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Biochemistry - Biotechnology - Chemistry - Radiology and Medical Imaging


Non-Invasive Imaging of Cysteine Cathepsin Activity in Solid Tumors Using a 64Cu-Labeled Activity-Based Probe
Published: Monday, November 21, 2011
Author: Gang Ren et al.

by Gang Ren, Galia Blum, Martijn Verdoes, Hongguang Liu, Salahuddin Syed, Laura E. Edgington, Olivier Gheysens, Zheng Miao, Han Jiang, Sanjiv Sam Gambhir, Matthew Bogyo, Zhen Cheng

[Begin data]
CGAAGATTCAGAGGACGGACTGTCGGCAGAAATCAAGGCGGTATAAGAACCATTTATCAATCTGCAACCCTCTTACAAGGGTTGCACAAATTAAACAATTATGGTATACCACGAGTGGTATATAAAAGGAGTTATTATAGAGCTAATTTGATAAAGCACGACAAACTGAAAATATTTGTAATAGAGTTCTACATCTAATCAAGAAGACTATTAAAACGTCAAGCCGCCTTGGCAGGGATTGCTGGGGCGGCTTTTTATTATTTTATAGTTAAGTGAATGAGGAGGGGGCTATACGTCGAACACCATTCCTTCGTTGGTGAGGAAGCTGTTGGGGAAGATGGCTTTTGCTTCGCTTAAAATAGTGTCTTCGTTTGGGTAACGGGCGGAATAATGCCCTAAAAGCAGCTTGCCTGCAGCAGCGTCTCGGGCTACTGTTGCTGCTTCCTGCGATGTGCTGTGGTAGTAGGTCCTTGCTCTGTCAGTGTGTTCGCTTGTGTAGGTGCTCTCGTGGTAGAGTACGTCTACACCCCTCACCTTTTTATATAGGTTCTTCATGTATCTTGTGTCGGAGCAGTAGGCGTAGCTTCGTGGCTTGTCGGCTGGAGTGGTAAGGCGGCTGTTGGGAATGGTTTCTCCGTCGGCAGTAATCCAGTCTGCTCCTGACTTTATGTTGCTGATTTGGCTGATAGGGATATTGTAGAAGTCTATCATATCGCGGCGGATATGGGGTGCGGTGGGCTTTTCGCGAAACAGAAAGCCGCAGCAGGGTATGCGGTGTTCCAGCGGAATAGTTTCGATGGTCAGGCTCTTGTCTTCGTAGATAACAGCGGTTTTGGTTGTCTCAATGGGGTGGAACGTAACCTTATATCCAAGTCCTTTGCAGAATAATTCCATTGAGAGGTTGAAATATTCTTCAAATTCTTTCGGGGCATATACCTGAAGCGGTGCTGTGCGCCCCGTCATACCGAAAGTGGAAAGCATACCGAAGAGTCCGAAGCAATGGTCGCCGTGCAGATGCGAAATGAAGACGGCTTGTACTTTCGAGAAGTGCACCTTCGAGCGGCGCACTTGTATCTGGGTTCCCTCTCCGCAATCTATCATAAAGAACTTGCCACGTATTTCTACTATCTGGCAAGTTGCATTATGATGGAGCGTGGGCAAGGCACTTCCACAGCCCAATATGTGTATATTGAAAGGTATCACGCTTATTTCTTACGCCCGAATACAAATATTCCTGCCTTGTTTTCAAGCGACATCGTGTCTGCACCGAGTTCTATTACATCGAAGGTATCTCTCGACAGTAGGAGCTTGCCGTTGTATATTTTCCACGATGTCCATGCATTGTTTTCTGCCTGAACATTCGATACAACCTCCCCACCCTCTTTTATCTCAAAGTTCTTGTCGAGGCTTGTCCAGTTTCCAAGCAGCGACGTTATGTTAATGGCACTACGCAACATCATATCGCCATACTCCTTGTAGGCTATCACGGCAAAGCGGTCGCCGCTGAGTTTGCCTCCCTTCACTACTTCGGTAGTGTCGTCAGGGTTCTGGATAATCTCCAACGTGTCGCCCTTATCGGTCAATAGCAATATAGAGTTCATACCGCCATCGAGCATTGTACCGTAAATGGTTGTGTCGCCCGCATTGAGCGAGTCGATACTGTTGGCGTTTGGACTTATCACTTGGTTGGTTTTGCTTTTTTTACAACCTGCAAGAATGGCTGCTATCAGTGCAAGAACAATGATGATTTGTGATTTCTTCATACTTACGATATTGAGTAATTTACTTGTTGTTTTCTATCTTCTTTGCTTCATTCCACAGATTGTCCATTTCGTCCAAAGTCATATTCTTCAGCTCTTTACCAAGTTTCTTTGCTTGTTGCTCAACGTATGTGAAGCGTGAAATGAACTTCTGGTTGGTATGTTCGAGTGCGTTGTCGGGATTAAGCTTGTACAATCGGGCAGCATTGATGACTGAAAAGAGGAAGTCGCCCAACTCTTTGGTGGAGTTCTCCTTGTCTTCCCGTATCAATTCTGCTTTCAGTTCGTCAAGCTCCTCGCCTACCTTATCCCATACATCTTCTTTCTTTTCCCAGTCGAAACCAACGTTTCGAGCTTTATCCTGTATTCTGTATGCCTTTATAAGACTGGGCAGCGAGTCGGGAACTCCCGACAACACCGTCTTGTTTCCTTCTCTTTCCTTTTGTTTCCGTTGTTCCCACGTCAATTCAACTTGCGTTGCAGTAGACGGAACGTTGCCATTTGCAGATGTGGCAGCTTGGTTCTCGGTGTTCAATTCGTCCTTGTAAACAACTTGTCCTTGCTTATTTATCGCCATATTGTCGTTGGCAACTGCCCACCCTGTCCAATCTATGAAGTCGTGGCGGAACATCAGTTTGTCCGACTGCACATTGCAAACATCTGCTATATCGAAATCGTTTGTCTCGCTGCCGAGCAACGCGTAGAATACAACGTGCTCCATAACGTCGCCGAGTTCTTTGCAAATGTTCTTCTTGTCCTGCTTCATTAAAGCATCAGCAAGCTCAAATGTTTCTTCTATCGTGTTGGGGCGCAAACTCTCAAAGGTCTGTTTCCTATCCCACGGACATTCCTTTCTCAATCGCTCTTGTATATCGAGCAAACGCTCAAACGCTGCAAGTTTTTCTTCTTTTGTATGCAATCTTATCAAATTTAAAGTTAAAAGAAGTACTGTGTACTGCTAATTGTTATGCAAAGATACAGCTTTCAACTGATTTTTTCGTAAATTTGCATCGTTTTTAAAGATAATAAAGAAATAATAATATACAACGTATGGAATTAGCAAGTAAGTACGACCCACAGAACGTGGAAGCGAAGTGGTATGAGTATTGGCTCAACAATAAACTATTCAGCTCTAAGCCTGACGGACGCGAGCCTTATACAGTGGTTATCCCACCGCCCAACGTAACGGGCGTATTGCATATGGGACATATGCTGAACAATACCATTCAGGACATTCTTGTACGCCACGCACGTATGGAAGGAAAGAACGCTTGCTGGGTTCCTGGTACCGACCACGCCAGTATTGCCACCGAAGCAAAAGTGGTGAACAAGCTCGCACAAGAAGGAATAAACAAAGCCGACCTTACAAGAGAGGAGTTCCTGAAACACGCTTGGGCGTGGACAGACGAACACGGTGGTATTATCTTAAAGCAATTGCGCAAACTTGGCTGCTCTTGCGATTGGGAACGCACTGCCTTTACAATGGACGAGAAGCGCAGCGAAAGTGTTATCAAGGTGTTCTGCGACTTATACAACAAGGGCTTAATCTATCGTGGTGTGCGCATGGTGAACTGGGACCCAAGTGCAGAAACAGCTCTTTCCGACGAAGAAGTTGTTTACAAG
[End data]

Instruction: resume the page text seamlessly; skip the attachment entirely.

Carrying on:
The papain family of cysteine cathepsins are actively involved in multiple stages of tumorigenesis. Because elevated cathepsin activity can be found in many types of human cancers, they are promising biomarkers that can be used to target radiological contrast agents for tumor detection. However, currently there are no radiological imaging agents available for these important molecular targets. We report here the development of positron emission tomography (PET) radionuclide-labeled probes that target the cysteine cathepsins by formation of an enzyme activity-dependent bond with the active site cysteine. These probes contain an acyloxymethyl ketone (AOMK) functional group that irreversibly labels the active site cysteine of papain family proteases attached to a 1,4,7,10-tetraazacyclododecane-1,4,7,10-tetraacetic acid (DOTA) tag for labeling with 64Cu for PET imaging studies. We performed biodistribution and microPET imaging studies in nude mice bearing subcutaneous tumors expressing various levels of cysteine cathepsin activity and found that the extent of probe uptake by tumors correlated with overall protease activity as measured by biochemical methods. Furthermore, probe signals could be reduced by pre-treatment with a general cathepsin inhibitor. We also found that inclusion of a Cy5 tag on the probe increased tumor uptake relative to probes lacking this fluorogenic dye. Overall, these results demonstrate that small molecule activity-based probes carrying radio-tracers can be used to image protease activity in living subjects.
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